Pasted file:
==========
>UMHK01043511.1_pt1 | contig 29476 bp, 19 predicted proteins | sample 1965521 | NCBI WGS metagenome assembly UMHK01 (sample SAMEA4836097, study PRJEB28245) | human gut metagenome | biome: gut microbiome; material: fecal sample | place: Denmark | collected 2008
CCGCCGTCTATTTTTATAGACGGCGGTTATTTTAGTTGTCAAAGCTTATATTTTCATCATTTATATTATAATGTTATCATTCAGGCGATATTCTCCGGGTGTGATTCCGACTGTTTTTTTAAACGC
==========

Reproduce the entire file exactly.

>UMHK01043511.1_pt1 | contig 29476 bp, 19 predicted proteins | sample 1965521 | NCBI WGS metagenome assembly UMHK01 (sample SAMEA4836097, study PRJEB28245) | human gut metagenome | biome: gut microbiome; material: fecal sample | place: Denmark | collected 2008
CCGCCGTCTATTTTTATAGACGGCGGTTATTTTAGTTGTCAAAGCTTATATTTTCATCATTTATATTATAATGTTATCATTCAGGCGATATTCTCCGGGTGTGATTCCGACTGTTTTTTTAAACGC